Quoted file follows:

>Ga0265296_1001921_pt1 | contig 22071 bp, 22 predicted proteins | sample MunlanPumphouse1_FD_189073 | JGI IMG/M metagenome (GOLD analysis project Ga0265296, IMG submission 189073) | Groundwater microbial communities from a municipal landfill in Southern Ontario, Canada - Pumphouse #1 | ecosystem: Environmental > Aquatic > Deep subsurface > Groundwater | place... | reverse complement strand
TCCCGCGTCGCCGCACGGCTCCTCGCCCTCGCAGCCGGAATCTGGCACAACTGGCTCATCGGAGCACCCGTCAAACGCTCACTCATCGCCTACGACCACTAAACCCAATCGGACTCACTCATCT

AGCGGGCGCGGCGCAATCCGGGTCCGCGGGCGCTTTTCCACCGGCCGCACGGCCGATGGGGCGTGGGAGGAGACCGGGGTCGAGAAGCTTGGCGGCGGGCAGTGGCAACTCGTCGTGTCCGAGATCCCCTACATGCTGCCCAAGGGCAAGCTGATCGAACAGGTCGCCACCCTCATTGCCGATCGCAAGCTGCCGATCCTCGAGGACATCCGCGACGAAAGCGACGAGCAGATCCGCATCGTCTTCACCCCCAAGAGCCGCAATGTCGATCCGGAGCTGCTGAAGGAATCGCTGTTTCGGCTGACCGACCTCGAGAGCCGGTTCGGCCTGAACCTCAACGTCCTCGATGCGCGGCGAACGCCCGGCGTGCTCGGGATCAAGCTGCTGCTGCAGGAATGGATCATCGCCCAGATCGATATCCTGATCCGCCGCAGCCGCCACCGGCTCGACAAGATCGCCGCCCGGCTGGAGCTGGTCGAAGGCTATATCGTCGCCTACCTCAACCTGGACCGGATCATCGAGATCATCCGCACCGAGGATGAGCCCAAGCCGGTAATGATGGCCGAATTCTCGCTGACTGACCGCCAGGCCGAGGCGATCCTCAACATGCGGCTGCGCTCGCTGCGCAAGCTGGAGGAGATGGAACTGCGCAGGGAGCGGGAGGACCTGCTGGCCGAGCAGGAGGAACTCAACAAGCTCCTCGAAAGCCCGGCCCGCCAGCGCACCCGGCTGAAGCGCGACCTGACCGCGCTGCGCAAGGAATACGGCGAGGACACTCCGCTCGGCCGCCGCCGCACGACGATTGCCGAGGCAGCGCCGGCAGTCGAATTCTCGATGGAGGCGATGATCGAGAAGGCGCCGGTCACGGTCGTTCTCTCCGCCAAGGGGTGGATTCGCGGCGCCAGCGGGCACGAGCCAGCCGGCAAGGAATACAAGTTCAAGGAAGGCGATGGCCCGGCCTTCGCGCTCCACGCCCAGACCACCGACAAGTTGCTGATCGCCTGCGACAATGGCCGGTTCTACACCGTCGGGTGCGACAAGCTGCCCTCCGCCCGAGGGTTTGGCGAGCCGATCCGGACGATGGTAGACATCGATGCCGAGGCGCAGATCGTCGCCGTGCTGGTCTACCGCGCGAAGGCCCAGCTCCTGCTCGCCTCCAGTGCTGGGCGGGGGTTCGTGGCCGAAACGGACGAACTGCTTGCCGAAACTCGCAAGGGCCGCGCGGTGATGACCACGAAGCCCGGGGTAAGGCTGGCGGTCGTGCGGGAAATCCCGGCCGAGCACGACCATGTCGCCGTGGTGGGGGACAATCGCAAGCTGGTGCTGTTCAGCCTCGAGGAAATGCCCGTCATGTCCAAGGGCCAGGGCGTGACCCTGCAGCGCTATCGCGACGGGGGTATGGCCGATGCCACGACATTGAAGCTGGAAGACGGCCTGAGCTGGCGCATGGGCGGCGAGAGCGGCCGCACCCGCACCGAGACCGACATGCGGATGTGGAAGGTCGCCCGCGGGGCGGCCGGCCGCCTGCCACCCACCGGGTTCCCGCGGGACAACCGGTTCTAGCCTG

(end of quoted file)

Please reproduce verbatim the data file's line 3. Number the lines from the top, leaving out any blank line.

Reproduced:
AGCGGGCGCGGCGCAATCCGGGTCCGCGGGCGCTTTTCCACCGGCCGCACGGCCGATGGGGCGTGGGAGGAGACCGGGGTCGAGAAGCTTGGCGGCGGGCAGTGGCAACTCGTCGTGTCCGAGATCCCCTACATGCTGCCCAAGGGCAAGCTGATCGAACAGGTCGCCACCCTCATTGCCGATCGCAAGCTGCCGATCCTCGAGGACATCCGCGACGAAAGCGACGAGCAGATCCGCATCGTCTTCACCCCCAAGAGCCGCAATGTCGATCCGGAGCTGCTGAAGGAATCGCTGTTTCGGCTGACCGACCTCGAGAGCCGGTTCGGCCTGAACCTCAACGTCCTCGATGCGCGGCGAACGCCCGGCGTGCTCGGGATCAAGCTGCTGCTGCAGGAATGGATCATCGCCCAGATCGATATCCTGATCCGCCGCAGCCGCCACCGGCTCGACAAGATCGCCGCCCGGCTGGAGCTGGTCGAAGGCTATATCGTCGCCTACCTCAACCTGGACCGGATCATCGAGATCATCCGCACCGAGGATGAGCCCAAGCCGGTAATGATGGCCGAATTCTCGCTGACTGACCGCCAGGCCGAGGCGATCCTCAACATGCGGCTGCGCTCGCTGCGCAAGCTGGAGGAGATGGAACTGCGCAGGGAGCGGGAGGACCTGCTGGCCGAGCAGGAGGAACTCAACAAGCTCCTCGAAAGCCCGGCCCGCCAGCGCACCCGGCTGAAGCGCGACCTGACCGCGCTGCGCAAGGAATACGGCGAGGACACTCCGCTCGGCCGCCGCCGCACGACGATTGCCGAGGCAGCGCCGGCAGTCGAATTCTCGATGGAGGCGATGATCGAGAAGGCGCCGGTCACGGTCGTTCTCTCCGCCAAGGGGTGGATTCGCGGCGCCAGCGGGCACGAGCCAGCCGGCAAGGAATACAAGTTCAAGGAAGGCGATGGCCCGGCCTTCGCGCTCCACGCCCAGACCACCGACAAGTTGCTGATCGCCTGCGACAATGGCCGGTTCTACACCGTCGGGTGCGACAAGCTGCCCTCCGCCCGAGGGTTTGGCGAGCCGATCCGGACGATGGTAGACATCGATGCCGAGGCGCAGATCGTCGCCGTGCTGGTCTACCGCGCGAAGGCCCAGCTCCTGCTCGCCTCCAGTGCTGGGCGGGGGTTCGTGGCCGAAACGGACGAACTGCTTGCCGAAACTCGCAAGGGCCGCGCGGTGATGACCACGAAGCCCGGGGTAAGGCTGGCGGTCGTGCGGGAAATCCCGGCCGAGCACGACCATGTCGCCGTGGTGGGGGACAATCGCAAGCTGGTGCTGTTCAGCCTCGAGGAAATGCCCGTCATGTCCAAGGGCCAGGGCGTGACCCTGCAGCGCTATCGCGACGGGGGTATGGCCGATGCCACGACATTGAAGCTGGAAGACGGCCTGAGCTGGCGCATGGGCGGCGAGAGCGGCCGCACCCGCACCGAGACCGACATGCGGATGTGGAAGGTCGCCCGCGGGGCGGCCGGCCGCCTGCCACCCACCGGGTTCCCGCGGGACAACCGGTTCTAGCCTG